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Topic: Ottoman

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In the News (Sun 18 Aug 19)

  Ottoman Empire - Wikipedia, the free encyclopedia
The Ottoman Empire was established by a tribe of Oghuz Turks, or the remains of Seljuk Turks, in western Anatolia and was ruled by the Osmanlı dynasty, the descendants of those Turks.
Ottomans claimed that the source of the inter-ethnic conflicts should be sought within their dynamics and the sources that were supporting the conflicts with hidden goals, more than the policies of the state.
The Ottomans were eventually defeated at the end of the war by the Allies, due to key attacks by British General Edmund Allenby, assistance from the Arab Revolt, and assistance from Republic of Armenia.
en.wikipedia.org /wiki/Ottoman_Empire   (5800 words)

 The Ottoman state and government - All About Turkey
The central function of the ruler or Sultan in Ottoman political theory was to guarantee justice (adalet) in the land.
The Ottomans claimed this title for several reasons: the two major holy sites, Mecca and Medina, were part of the Empire, and the primary goal of the government was the security of Muslims around the world, particularly the security of the Islamic pilgrimage to Mecca.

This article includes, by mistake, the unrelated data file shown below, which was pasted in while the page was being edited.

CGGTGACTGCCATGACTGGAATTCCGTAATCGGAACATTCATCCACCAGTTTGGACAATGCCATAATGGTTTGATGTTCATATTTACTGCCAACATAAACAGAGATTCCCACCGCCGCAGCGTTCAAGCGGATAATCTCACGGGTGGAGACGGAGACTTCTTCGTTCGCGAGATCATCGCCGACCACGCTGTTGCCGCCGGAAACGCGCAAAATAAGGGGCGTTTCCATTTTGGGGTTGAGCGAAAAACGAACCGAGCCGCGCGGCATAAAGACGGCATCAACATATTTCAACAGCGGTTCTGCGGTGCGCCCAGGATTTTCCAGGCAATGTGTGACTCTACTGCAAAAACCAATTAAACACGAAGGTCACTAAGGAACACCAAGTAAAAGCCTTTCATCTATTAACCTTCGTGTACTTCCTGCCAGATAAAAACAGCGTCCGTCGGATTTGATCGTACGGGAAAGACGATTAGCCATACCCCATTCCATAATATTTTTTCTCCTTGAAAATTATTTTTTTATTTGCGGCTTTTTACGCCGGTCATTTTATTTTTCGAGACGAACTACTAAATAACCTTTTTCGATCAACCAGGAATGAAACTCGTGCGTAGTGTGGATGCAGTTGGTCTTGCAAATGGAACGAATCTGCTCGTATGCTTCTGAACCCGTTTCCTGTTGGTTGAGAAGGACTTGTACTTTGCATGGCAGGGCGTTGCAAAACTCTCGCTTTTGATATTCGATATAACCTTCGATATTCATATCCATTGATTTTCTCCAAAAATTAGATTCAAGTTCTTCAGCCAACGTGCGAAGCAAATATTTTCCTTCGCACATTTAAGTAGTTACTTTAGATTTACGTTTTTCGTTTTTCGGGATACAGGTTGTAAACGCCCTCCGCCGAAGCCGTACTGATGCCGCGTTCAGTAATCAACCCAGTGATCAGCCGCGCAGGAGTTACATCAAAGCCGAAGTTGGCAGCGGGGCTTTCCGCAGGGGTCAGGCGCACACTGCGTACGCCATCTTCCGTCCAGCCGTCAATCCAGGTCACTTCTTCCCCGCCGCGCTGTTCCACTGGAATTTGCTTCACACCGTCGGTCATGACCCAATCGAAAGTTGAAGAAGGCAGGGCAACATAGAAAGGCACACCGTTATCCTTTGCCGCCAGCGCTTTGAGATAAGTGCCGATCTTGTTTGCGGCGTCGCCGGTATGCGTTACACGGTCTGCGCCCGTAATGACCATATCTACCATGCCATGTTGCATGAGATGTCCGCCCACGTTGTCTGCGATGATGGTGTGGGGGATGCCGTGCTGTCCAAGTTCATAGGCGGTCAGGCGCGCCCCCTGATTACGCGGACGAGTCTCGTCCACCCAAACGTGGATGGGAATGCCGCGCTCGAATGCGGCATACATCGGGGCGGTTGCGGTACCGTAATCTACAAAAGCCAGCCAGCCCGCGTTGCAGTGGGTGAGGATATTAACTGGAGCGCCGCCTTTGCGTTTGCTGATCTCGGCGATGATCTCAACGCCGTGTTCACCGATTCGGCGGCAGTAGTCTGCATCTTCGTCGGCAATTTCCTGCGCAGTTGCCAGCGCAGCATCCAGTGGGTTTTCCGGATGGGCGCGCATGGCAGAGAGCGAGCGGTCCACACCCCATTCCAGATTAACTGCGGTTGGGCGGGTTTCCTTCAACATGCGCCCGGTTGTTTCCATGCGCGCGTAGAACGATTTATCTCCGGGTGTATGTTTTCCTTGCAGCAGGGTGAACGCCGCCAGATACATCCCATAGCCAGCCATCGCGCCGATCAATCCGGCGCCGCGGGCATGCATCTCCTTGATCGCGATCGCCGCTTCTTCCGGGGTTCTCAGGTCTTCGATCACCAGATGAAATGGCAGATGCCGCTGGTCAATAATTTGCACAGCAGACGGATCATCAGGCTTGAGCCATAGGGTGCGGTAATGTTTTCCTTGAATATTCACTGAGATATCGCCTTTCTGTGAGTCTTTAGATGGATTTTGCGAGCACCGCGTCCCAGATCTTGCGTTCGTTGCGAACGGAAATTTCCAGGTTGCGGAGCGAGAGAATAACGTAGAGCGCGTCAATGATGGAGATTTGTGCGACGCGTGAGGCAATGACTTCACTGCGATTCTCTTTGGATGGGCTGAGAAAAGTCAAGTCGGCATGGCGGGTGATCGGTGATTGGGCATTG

The Ottomans believed that simple succession proved that the Sultan was worthy of the crown; however, the Sultan may grow old, feeble, or corrupt and thus lose his worthiness to serve as Sultan.
www.allaboutturkey.com /ottoman2.htm   (2014 words)

For administrative purposes, Ottoman Iraq was divided into the three central eyalets of Mosul, Baghdad, and Basra, with the northern eyalet of Sharihzor, east of the Tigris, and the southern eyalet of Al-Hasa, on the western coast of the Persian Gulf.
Absorbed piecemeal by the Ottoman sultans Selim I and Süleyman I in the 16th century, this region on the empire's eastern periphery was the battleground in recurrent struggles between the Sunnite Ottomans and the Shi'ite rulers of Iran and was subject to frequent Arab and Kurdish tribal disturbances.
The Ottomans at first attempted to rule the Iraqi provinces directly, but in the 17th and 18th centuries a weakened government in Istanbul was obliged to concede extensive autonomy to the governors, and some areas were beyond the reach of Ottoman authority for extended periods.
www.angelfire.com /nt/Gilgamesh/ottoman.html   (689 words)

 The Ottomans and their dynasty - All About Turkey
Although the Ottoman Empire is not considered a European kingdom per se, Ottoman expansion had a profound impact on a continent already stunned by the calamities of the fourteenth and fifteenth centuries and the Ottoman Turks must, therefore, be considered in any study of Europe in the late Middle Ages.
The conquest of Thrace gave the Ottomans a foothold in Europe from which future campaigns into the Balkans and Greece were launched and Adrianople (Edirne) became the Ottoman capital in 1366.
Some historians consider that this policy of imprisonment contributed to the decline of the Ottoman Empire as mentally unstable and politically inexperienced sultans were rescued from prison and placed upon the throne.
www.allaboutturkey.com /ottoman.htm   (1751 words)

 Ottoman Empire. The Columbia Encyclopedia, Sixth Edition. 2001-05
The Ottoman state began as one of many small Turkish states that emerged in Asia Minor during the breakdown of the empire of the Seljuk Turks.